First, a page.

Pranayamas and relaxing yoga postures like shavasana and makarasana also help ease PCOS symptoms. Yoga for PCOS works by creating a balance between the functions of our hypothalamo, pituitary, and ovarian systems.7
Yoga is also a great way to get some exercise if you do not fancy heading to the gym. According to a study involving adolescent girls with PCOS, yoga was found to be more effective than conventional forms of exercise. It led to improved glucose, lipid, and insulin values, including insulin resistance values.8
id="6-switch-to-alkaline-reduced-water">6. Switch To Alkaline Reduced Water
Small changes can lead to big improvements. One such small change is to guzzle alkaline reduced water instead of normal water. According to a study, not only does alkaline reduced water (ARW) significantly help reduce obesity, it may also improve the pathophysiological (hormonal, metabolic, and immunological) imbalances incurred by PCOS.
Drinking alkaline reduced water (for which you just need to change your water purifier) can help in improving the infertility of PCOS patients.9
id="7-quit-the-smokes">7. Quit The Smokes
Cigarette smoking is strongly linked to adverse reproductive outcomes. In general, it is bad for your reproductive health, even if you’re not dealing with PCOS.
Researchers have concluded that smoking makes your hormones go out of whack. In women with PCOS, it leads to increased free testosterone and fasting insulin levels, resulting in aggravated insulin resistance. So here’s yet another reason to kick the unhealthy habit!10
So, if PCOS is giving you too much trouble, consider making these lifestyle changes. However, always consult your healthcare provider before you make a dramatic change, especially if you have other health conditions.
|↑1||Polycystic Ovarian Syndrome (PCOS). American Diabetes Association.|
|↑2||Sam, Susan. “Obesity and polycystic ovary syndrome.” Obesity management 3, no. 2 (2007): 69-73.|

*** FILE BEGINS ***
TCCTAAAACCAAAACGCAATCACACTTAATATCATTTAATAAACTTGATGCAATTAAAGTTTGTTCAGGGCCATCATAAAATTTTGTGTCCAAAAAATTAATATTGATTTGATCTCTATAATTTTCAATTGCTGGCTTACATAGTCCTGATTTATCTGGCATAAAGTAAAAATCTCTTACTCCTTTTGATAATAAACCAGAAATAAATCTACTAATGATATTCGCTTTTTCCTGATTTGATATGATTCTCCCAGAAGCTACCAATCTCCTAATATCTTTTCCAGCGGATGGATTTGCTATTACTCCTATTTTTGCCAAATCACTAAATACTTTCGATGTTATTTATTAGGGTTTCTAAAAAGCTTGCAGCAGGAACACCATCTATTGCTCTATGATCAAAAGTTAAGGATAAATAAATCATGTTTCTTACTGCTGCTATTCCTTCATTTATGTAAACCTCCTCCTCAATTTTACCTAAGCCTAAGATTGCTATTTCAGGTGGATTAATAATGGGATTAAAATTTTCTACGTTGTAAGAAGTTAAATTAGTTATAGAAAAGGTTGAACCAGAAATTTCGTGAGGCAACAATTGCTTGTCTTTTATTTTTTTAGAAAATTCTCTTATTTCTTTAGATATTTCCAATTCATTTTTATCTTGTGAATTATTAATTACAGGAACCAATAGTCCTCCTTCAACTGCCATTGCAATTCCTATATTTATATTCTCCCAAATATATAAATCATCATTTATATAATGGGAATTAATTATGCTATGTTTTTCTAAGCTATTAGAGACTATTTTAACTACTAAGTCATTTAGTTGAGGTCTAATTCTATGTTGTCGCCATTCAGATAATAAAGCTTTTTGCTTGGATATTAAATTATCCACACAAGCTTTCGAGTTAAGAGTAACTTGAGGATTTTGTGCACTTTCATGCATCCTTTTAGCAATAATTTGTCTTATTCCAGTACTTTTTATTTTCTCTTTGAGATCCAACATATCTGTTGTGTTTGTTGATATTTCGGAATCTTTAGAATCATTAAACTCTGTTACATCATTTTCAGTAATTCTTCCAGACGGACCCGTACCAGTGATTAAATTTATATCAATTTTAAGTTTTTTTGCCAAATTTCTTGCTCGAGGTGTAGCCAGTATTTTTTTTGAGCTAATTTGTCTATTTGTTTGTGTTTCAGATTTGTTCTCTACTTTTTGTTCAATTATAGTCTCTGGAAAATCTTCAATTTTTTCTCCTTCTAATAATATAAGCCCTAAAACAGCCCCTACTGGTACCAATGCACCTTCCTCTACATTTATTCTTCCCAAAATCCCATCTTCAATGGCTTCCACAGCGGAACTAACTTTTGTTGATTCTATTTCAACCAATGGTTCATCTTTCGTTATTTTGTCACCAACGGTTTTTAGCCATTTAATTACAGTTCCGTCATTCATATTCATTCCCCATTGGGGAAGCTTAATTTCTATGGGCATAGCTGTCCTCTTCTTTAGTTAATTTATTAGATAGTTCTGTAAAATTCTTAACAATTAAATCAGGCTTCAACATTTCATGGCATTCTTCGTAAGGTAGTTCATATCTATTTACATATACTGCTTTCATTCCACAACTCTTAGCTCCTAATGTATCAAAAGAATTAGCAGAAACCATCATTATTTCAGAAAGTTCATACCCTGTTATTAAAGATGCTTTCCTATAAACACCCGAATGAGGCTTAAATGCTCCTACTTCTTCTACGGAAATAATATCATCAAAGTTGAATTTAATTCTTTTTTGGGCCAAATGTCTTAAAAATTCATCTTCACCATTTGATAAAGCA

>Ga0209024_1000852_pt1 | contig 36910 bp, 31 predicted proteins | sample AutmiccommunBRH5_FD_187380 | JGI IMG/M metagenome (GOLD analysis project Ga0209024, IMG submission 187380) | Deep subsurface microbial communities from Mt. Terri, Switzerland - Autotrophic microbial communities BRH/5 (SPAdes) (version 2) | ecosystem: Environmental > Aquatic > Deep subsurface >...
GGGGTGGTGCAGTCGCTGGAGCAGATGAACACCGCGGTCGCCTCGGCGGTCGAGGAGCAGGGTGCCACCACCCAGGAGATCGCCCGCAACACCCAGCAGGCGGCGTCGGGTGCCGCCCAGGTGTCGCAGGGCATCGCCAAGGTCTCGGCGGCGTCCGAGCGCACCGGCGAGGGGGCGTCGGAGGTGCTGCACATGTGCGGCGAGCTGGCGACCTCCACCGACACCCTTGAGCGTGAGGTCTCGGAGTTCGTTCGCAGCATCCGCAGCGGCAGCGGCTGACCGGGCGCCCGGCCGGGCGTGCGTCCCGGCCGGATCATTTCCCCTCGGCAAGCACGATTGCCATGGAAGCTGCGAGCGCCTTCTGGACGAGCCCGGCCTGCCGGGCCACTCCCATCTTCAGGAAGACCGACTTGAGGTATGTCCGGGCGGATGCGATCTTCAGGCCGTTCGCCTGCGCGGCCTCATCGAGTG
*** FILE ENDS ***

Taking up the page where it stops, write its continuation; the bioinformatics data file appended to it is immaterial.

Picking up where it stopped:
|↑3||Moran, L. J., M. Noakes, P. M. Clifton, G. A. Wittert, L. Tomlinson, C. Galletly, N. D. Luscombe, and R. J. Norman. “Ghrelin and measures of satiety are altered in polycystic ovary syndrome but not differentially affected by diet composition.” The Journal of Clinical Endocrinology & Metabolism 89, no. 7 (2004): 3337-3344.|
|↑4||Elmenim, Somaya Ouda Abd, and Afaf Mohamed Mohamed Emam. “Effect of Lifestyle Changes on Symptoms of Polycystic Ovarian Syndrome in Obese Girls.”|
|↑5||Marsh, Kate, and Jennie Brand-Miller. “The optimal diet for women with polycystic ovary syndrome?.” British Journal of Nutrition 94, no. 2 (2005): 154-165.|
|↑6||Raja-Khan, Nazia, Elisabet Stener-Victorin, XiaoKe Wu, and Richard S. Legro. “The physiological basis of complementary and alternative medicines for polycystic ovary syndrome.” American Journal of Physiology-Endocrinology and Metabolism 301, no. 1 (2011): E1-E10.|
|↑7||Verma, Anjali, Sarvesh Kumar, Laxmipriya Dei, and Kamini Dhiman. “Management of PCOS: A psychosomatic disorder by yoga practice.” International journal of innovative research and development 4, no. 1 (2015).|
|↑8||Nidhi, Ram, Venkatram Padmalatha, Raghuram Nagarathna, and Amritanshu Ram. “Effect of a yoga program on glucose metabolism and blood lipid levels in adolescent girls with polycystic ovary syndrome.” International Journal of Gynecology & Obstetrics 118, no. 1 (2012): 37-41.|
|↑9||Ara, Jesmin, Selikem Abla Nuwormegbe, Ma Easter Joy Sajo, Soo-Ki Kim, Kwang-Yong Shim, and Kyu-Jae Lee. “Potential therapeutic effect of alkaline reduced water in polycystic ovarian syndrome.” Medical Hypotheses 104 (2017): 36-39.|
|↑10||Cupisti, Susanne, Lothar Häberle, Ralf Dittrich, Patricia G. Oppelt, Christine Reissmann, Desiree Kronawitter, Matthias W. Beckmann, and Andreas Mueller. “Smoking is associated with increased free testosterone and fasting insulin levels in women with polycystic ovary syndrome, resulting in aggravated insulin resistance.” Fertility and sterility 94, no. 2 (2010): 673-677.|